Thursday is shaping up to be another huge day of demonstrations and counter-demonstrations in Iran, with pro- and anti-Ahmadinejad factions looking to demonstrate their ability to bring people into the streets for 22 Bahman, the anniversary of the founding of the Islamic Republic. Supreme Leader Ayatollah Ali Khamenei has called on the nation to "give all arrogant [Western] powers a punch in the mouth" by showing their support for the revolution and, presumably, him. The credibility of both sides is at stake.
Of course, the regime in Tehran is taking no chances -- arresting protest leaders, shutting down Gmail Wednesday, and restricting text-messaging services in the hopes of keeping the opposition from organizing and getting the word out. Already there are signs that reaching people within Iran is more difficult than usual. And Al Arabiya reports that foreign journalists -- many of whom are back in the country for the first time since last summer -- will be allowed to cover Ahmadinejad's speech only, and not the rallies themselves.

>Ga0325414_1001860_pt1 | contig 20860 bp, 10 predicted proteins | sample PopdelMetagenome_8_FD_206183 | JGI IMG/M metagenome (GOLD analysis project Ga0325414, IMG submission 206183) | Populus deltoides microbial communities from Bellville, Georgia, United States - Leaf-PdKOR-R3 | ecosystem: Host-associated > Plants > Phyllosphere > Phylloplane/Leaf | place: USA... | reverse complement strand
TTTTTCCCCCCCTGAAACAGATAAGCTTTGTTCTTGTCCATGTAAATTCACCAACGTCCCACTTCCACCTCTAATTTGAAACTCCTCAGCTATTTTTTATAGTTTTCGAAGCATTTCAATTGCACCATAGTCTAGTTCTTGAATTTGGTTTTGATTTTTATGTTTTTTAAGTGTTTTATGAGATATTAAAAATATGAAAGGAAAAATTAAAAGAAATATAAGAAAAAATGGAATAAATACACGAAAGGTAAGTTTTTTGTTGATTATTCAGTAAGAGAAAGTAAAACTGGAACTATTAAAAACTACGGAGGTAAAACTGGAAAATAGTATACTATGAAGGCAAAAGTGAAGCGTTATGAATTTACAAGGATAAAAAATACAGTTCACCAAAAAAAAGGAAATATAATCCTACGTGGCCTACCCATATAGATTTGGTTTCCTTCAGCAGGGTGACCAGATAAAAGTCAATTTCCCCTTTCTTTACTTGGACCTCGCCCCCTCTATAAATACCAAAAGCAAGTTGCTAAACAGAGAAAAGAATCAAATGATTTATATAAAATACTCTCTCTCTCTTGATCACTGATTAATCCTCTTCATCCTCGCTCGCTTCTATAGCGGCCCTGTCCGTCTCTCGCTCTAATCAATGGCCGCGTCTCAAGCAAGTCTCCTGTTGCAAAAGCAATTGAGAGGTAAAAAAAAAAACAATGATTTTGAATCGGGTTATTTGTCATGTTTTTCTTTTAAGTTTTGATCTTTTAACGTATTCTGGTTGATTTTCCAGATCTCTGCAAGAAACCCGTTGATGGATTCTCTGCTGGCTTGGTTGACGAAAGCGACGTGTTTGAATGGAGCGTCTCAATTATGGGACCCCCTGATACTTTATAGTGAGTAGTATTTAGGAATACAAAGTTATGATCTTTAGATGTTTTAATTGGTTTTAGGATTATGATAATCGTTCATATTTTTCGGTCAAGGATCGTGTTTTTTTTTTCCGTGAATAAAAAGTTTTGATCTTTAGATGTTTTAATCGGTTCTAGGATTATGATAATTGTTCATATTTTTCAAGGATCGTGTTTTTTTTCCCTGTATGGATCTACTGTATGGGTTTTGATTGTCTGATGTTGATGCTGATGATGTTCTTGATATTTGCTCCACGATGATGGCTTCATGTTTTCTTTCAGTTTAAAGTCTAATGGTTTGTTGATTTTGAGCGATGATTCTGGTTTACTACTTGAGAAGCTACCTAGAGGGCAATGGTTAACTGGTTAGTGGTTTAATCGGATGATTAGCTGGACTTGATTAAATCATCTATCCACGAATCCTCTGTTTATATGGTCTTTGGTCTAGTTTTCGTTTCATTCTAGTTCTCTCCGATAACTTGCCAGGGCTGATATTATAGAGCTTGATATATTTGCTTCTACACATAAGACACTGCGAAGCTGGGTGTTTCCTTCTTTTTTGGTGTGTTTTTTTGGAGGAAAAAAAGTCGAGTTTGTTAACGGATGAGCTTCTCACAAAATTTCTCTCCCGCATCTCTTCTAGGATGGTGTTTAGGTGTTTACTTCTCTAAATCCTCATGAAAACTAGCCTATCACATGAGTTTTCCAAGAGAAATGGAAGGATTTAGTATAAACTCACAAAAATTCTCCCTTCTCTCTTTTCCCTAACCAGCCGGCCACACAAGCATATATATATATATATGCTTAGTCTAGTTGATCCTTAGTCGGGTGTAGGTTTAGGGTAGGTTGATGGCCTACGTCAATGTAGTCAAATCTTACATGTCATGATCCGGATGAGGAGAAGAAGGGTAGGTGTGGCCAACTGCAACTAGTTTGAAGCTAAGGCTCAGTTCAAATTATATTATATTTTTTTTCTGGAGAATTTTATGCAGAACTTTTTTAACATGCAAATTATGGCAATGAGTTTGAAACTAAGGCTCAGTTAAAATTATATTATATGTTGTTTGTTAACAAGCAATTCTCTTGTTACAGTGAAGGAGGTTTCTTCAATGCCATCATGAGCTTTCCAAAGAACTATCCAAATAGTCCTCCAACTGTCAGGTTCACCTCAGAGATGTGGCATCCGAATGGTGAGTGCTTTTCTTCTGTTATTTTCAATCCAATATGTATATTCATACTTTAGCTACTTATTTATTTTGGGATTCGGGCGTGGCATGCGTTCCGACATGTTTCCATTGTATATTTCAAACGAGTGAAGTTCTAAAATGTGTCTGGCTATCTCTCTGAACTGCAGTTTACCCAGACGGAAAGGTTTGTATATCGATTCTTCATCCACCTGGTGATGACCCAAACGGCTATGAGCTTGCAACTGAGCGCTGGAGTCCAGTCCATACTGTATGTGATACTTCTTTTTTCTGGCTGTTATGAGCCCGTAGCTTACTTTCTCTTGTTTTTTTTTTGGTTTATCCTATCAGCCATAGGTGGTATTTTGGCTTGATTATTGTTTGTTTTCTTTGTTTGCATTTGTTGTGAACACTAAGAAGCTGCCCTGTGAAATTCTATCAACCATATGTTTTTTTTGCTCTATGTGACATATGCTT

These are not the actions of a confident government.
And yet, there are still few reliable reports suggesting that the regime is fracturing. I've seen unsourced assertions saying so, as well as unverifiable accounts traced back to the National Resistance Council of Iran, a group dominated by the odious Mujahedin-e Khalq. (A great example of unduly credulous reporting is Richard Spencer describing the NCRI as an "umbrella opposition group in exile.") And key swing players like Ali Akbar Hashemi Rafsanjani haven't stuck their necks out too far to support the greens (more here).
Be on the lookout for real evidence that elements of the regime -- policemen, militia members, etc. -- are refusing to crack heads. My suspicion is that it's still too early for us to see that sort of fragmentation on a large scale; Iran's economy is going to need to get much worse before Ahmadinejad's lower-class base starts to turn on the regime in significant numbers. But I'm happy to be proven wrong.